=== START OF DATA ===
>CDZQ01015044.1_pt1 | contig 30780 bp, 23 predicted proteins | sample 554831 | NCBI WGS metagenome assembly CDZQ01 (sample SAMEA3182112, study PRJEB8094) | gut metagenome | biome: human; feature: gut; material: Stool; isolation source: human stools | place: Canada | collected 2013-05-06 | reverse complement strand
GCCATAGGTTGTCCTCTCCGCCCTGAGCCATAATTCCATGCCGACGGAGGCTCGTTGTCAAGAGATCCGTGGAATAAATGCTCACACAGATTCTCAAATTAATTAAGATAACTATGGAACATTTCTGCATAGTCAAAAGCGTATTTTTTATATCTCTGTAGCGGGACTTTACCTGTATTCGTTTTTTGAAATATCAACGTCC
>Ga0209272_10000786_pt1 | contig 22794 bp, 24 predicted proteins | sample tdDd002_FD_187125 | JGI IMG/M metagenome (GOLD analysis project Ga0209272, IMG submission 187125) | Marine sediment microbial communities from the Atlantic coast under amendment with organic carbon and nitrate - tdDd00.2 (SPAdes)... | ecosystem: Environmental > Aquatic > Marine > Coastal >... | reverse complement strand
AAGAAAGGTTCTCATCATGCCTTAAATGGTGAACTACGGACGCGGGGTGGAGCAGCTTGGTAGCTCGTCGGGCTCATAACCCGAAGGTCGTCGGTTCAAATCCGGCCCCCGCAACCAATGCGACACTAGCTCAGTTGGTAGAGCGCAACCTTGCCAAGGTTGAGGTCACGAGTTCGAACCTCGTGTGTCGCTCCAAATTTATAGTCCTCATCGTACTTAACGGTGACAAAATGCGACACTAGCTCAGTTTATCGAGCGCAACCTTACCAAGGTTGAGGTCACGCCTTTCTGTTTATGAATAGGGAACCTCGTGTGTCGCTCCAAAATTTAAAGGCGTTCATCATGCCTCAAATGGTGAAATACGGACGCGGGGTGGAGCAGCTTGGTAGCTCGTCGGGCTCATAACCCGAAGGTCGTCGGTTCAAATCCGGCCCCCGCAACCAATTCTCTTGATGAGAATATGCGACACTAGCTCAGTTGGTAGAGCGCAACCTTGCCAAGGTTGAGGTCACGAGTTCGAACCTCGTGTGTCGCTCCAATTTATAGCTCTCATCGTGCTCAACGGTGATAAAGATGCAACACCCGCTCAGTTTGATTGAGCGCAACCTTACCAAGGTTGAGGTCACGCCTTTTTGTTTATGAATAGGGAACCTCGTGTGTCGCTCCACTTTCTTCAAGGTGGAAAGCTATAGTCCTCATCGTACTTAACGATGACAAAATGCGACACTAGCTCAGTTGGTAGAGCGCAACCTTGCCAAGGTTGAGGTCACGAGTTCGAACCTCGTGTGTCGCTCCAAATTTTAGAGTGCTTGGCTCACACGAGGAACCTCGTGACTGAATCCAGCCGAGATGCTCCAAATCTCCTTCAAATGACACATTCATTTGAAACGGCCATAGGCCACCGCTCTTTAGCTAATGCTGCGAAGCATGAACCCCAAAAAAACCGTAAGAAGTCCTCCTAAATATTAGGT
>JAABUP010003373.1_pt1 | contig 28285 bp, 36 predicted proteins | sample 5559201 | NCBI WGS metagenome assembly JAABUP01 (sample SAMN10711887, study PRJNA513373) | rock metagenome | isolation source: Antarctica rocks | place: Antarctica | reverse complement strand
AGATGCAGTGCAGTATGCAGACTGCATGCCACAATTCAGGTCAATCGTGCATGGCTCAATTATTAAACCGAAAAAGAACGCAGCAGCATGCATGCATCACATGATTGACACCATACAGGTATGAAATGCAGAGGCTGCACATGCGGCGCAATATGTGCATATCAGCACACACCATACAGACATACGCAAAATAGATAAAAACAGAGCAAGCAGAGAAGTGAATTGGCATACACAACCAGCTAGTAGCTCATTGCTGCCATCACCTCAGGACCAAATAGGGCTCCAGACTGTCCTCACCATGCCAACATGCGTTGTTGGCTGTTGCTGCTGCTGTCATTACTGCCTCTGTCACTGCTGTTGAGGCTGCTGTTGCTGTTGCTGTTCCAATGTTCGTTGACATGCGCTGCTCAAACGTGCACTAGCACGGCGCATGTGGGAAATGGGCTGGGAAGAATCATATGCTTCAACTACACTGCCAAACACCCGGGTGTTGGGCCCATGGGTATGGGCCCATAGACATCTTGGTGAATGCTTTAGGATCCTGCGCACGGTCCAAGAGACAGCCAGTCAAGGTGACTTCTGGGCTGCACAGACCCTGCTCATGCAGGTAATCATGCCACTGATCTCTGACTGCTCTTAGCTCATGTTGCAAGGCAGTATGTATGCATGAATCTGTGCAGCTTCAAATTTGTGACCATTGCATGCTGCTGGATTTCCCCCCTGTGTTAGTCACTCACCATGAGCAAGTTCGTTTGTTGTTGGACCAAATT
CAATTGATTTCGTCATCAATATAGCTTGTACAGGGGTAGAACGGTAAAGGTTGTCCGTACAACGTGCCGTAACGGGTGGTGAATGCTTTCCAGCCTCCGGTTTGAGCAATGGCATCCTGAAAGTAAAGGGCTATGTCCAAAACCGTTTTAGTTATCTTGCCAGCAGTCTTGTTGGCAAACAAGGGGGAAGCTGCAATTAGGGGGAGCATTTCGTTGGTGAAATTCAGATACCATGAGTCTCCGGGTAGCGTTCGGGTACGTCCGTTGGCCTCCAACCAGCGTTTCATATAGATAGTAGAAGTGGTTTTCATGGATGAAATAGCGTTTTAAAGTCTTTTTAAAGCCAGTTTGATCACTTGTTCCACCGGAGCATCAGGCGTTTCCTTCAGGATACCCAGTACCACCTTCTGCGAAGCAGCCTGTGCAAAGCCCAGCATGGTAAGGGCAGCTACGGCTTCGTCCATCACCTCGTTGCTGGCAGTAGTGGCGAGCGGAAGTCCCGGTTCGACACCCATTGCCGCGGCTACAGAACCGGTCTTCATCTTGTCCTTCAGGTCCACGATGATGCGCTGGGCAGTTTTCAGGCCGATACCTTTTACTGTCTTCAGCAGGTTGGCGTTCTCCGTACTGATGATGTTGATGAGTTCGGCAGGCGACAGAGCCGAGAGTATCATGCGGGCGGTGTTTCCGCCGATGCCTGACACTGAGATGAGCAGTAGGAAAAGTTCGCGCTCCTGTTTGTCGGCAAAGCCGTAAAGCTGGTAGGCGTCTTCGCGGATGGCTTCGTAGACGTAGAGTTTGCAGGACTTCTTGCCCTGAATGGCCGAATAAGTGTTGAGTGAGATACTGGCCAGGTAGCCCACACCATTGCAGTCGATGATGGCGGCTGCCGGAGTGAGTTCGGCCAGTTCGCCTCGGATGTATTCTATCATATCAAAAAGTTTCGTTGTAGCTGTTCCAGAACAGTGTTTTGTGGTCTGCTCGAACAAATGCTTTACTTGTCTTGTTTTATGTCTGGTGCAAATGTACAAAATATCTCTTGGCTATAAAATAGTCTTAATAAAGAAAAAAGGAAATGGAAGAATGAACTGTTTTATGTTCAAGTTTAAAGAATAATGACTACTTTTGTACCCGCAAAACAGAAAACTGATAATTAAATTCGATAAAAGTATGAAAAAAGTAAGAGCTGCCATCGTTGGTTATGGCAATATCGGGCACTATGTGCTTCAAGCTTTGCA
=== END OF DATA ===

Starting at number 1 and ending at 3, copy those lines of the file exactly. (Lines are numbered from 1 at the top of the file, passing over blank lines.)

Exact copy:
>CDZQ01015044.1_pt1 | contig 30780 bp, 23 predicted proteins | sample 554831 | NCBI WGS metagenome assembly CDZQ01 (sample SAMEA3182112, study PRJEB8094) | gut metagenome | biome: human; feature: gut; material: Stool; isolation source: human stools | place: Canada | collected 2013-05-06 | reverse complement strand
GCCATAGGTTGTCCTCTCCGCCCTGAGCCATAATTCCATGCCGACGGAGGCTCGTTGTCAAGAGATCCGTGGAATAAATGCTCACACAGATTCTCAAATTAATTAAGATAACTATGGAACATTTCTGCATAGTCAAAAGCGTATTTTTTATATCTCTGTAGCGGGACTTTACCTGTATTCGTTTTTTGAAATATCAACGTCC
>Ga0209272_10000786_pt1 | contig 22794 bp, 24 predicted proteins | sample tdDd002_FD_187125 | JGI IMG/M metagenome (GOLD analysis project Ga0209272, IMG submission 187125) | Marine sediment microbial communities from the Atlantic coast under amendment with organic carbon and nitrate - tdDd00.2 (SPAdes)... | ecosystem: Environmental > Aquatic > Marine > Coastal >... | reverse complement strand